The day of democracy is here once again!
In September, there was abysmal turnout for the primary. Just 14% of the city’s actively registered Democrats turned out to vote; down 53% from the number who voted in last year’s presidential primary. (We are using this measure because it was mainly a democratic primary for citywide, borough and district elections.)
440,000 votes cast in a city of 4.3 million registered voters does not make an effective democracy. Here are some offices and issues at stake today. It’s an all-day rager; doors close at 9pm.
The incumbent Mayor, Public Advocate, and Comptroller are expected to sweep into second terms.
Biggest failures of his first term: Not doing enough to create or preserve affordable housing, some bizarre scandals involving donors, the ‘cheap symbolism’ of his insistence on exercising at the Park Slope YMCA, and his inability to get it together on fixing mass transit.
Public Advocate Letitia James is the first Black woman to hold a citywide elected office in NYC. She has weighed in on the debate over whether to remove the Columbus statue in the eponymous Circle (Verdict: it should stay as a history lesson). And she gave a genuinely moving interview in Cosmopolitan about how it’s okay to cry.
A deep Google search for any kind of serious complaint or valid opposition to her reelection turned up literally nothing, which in a city that finds something to complain about in everything is quite the feat. Her Republican (and Stop de Blasio) Party challenger, J. C. Polanco, has an interesting proposal to give NYC Housing Authority residents the chance to own their homes, among other ideas.
The Conservative candidate lists eliminating both “Pay to Play” policies and Sanctuary Cities as top issues; he does not appear to have a website or very active online presence. His last Tweet was on October 31. Devin Balkind, the Libertarian candidate, wants the public to become their own public advocate. He is proposing to create app-enabled public participation processes and has created a tool that makes the components of the NYC budget easier to read and understand.
Comptroller Scott Stringer is slated to win reelection. In July, he broke with de Blasio and argued that NYC should pay for part of the cost of improving subway service, saying that the money is there. His opponent Michael J. Faulkner (no relation to William claimed) is a former New York Jet who wants to bring “new spirit” to the office (Yes, he is a Gemini).
In all five boroughs, the sitting Presidents are up for reelection and expected to win. In 2013, Eric Adams ran unopposed in Brooklyn which set him up for widespread skepticism, but he has proven himself dedicated to the post and has an adorable Instagram.
For City Council races by district, check out this handy info by City Limits.
Also on the ballot are three statewide measures:
Proposal 1: Calling a State Constitutional Convention
If the majority vote yes, then in April 2019, 204 delegates (3 from each state senate district) and 15-at-large delegates will review the New York State constitution and suggest amendments, which could potentially lead to rewriting the whole constitution. If the majority vote no, there will be no convention. New York’s last convention was in 1967. The next opportunity for one will be in 2037.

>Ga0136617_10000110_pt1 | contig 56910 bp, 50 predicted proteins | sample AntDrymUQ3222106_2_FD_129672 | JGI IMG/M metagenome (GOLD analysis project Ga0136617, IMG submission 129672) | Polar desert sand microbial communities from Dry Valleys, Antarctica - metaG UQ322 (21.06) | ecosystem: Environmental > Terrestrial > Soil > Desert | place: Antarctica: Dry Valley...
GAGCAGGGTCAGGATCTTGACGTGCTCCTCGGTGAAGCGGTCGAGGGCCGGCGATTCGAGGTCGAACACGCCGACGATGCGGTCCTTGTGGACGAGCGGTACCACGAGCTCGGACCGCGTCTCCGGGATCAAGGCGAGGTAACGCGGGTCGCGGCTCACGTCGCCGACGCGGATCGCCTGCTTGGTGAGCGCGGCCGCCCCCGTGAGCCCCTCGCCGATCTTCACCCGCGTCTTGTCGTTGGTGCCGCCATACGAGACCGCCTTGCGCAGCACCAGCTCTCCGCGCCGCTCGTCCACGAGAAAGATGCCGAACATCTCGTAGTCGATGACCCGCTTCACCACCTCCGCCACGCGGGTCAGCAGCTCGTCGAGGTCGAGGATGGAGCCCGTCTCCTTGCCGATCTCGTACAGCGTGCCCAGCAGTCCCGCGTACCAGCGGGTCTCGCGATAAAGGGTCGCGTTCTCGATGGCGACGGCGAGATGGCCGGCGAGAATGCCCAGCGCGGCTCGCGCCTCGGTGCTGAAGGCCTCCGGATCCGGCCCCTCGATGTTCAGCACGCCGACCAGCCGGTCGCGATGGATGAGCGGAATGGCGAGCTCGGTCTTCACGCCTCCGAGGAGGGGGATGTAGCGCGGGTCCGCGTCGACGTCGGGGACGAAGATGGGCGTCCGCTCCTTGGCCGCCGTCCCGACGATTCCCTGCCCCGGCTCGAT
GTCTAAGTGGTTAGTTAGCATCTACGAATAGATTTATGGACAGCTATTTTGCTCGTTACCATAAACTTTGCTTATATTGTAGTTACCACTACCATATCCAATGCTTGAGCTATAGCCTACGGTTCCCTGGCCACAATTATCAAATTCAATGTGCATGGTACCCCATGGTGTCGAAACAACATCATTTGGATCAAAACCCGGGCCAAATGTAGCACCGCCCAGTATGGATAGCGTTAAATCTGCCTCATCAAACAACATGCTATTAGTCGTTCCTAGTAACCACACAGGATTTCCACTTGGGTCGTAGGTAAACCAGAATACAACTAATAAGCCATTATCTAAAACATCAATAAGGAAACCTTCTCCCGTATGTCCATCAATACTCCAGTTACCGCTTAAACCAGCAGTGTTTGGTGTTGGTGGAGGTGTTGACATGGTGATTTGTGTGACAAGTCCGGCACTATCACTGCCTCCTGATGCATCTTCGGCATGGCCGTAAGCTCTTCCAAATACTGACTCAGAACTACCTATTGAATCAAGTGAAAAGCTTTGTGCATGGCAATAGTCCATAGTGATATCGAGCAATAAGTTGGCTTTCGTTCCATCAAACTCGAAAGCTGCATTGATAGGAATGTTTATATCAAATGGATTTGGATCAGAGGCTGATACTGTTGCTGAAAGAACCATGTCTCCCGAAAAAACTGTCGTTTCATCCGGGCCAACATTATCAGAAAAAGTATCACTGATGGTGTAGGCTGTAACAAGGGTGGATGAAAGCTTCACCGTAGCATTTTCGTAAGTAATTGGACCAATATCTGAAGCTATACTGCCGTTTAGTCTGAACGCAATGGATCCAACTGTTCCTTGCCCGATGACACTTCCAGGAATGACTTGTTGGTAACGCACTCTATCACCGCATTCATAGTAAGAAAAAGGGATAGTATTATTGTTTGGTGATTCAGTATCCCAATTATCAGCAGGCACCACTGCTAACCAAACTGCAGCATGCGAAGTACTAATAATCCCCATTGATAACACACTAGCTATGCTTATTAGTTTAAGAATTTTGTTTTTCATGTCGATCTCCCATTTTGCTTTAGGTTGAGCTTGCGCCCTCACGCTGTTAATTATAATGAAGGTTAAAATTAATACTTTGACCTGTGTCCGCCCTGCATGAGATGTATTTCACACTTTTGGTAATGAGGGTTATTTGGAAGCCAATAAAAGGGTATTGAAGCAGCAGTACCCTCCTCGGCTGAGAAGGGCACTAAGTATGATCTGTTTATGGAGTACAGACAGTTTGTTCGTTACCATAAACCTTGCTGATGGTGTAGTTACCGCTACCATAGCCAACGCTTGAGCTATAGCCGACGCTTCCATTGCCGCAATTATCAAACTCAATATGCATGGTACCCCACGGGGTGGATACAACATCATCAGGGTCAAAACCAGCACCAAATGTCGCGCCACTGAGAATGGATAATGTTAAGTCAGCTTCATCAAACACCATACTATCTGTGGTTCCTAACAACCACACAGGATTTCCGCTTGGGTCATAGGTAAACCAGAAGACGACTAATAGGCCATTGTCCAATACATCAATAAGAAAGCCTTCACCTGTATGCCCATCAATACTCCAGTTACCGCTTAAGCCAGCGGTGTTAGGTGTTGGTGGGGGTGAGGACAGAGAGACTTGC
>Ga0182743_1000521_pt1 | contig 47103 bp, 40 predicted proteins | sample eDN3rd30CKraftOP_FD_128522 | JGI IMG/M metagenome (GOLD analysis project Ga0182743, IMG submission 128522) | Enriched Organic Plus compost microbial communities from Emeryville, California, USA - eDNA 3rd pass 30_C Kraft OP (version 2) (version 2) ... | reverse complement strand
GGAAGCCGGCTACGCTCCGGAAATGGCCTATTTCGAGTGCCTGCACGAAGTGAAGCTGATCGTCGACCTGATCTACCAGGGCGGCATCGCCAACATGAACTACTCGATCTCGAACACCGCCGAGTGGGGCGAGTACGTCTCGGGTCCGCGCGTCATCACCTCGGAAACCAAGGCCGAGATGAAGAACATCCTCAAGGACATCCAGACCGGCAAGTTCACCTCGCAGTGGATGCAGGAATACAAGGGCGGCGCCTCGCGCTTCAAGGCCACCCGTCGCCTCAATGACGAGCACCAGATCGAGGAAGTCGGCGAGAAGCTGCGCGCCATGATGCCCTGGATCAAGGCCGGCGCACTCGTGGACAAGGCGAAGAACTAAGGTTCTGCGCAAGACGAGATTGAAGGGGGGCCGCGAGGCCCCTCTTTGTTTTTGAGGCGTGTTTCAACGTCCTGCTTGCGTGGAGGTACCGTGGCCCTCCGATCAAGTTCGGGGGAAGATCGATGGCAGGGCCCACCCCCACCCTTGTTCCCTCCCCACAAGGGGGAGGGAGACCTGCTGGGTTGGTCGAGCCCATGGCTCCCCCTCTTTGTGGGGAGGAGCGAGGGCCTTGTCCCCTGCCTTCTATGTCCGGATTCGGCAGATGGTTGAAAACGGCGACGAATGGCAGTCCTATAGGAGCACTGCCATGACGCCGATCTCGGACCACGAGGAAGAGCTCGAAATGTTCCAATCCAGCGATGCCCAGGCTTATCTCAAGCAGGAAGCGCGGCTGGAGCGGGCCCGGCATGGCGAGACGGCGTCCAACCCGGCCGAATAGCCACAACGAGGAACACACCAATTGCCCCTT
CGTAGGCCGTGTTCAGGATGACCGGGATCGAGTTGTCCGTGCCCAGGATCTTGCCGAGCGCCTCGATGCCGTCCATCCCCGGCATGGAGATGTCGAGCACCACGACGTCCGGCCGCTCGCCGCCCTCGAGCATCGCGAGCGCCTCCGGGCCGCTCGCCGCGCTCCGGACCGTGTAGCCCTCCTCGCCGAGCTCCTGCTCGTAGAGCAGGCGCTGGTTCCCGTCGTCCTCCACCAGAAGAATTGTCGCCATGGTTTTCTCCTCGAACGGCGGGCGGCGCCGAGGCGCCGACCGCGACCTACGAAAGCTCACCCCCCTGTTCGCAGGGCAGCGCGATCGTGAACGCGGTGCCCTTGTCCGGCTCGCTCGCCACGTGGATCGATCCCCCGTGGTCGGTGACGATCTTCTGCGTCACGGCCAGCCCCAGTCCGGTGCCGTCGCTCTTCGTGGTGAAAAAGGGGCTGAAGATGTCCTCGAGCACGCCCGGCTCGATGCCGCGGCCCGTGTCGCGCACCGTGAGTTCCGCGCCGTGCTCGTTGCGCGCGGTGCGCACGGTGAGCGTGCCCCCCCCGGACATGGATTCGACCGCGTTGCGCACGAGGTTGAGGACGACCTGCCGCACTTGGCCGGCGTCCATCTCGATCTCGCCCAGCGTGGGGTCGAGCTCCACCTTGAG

Pros: The NYS constitution remains largely unchanged since 1938; this is a once-in-a-generation opportunity to make sweeping legislative reform that the state direly needs in order to function better. Janos Marton, former member of the Moreland Commission to Investigate Public Corruption, writes that “the issues that would likely have the most momentum are measures such as voting rights, campaign finance reform and ethics reform – issues that will not pass through the regular legislative process because they call on legislators to vote against their own self-interest and grip on power. Importantly, the city could use the convention to push for changes to Home Rule, which would allow greater self-governance in issues ranging from housing policy to control of the MTA.”
Cons: Opponents are concerned about the risk that the delegate selection process will be flawed and the elected delegates won’t represent the will of the people. To counter this, Marton states, “The structure of the convention, including the delegate process and mechanism for adopting delegate recommendations will not allow for some nefarious Koch brothers takeover…The constitutional convension will be, at worst, a futile exercise in democratic process. At best, it could yield tremendous, even transformative change.”
For some fine-tuned thoughts, read this Village Voice article.
Proposal 2: Allowing the complete or partial forfeiture of a public officer’s pension if he or she is convicted of a certain type of felony
The question to ask yourself here is: Are you into paying the pensions of people convicted of a felony that directly related to the performance of their job (non-job felonies aren’t included)? If the majority vote yes, this would apply to crimes committed on or after January 1, 2018.
Proposal 3: Authorizing the use of forest reserve land for specified purposes
This is unfortunately much less straightforward than you might think: Some towns adjacent to the Adirondack and Catskill State Parks have been unable to make needed infrastructure updates without a constitutional amendment.
This amendment would allow municipalities and counties to use forest preserve land for infrastructure upgrades if they have no viable alternative, and in exchange contribute money to a forest preserve expansion account.
The question to ask yourself is: Do you trust the legislators of New York State to dutifully monitor the forest preserve account and make sure that all land is being replaced?
Also, for more information on the Constitutional Convention, here’s our low down on how New Yorkers Can Vote to Change the State Constitution.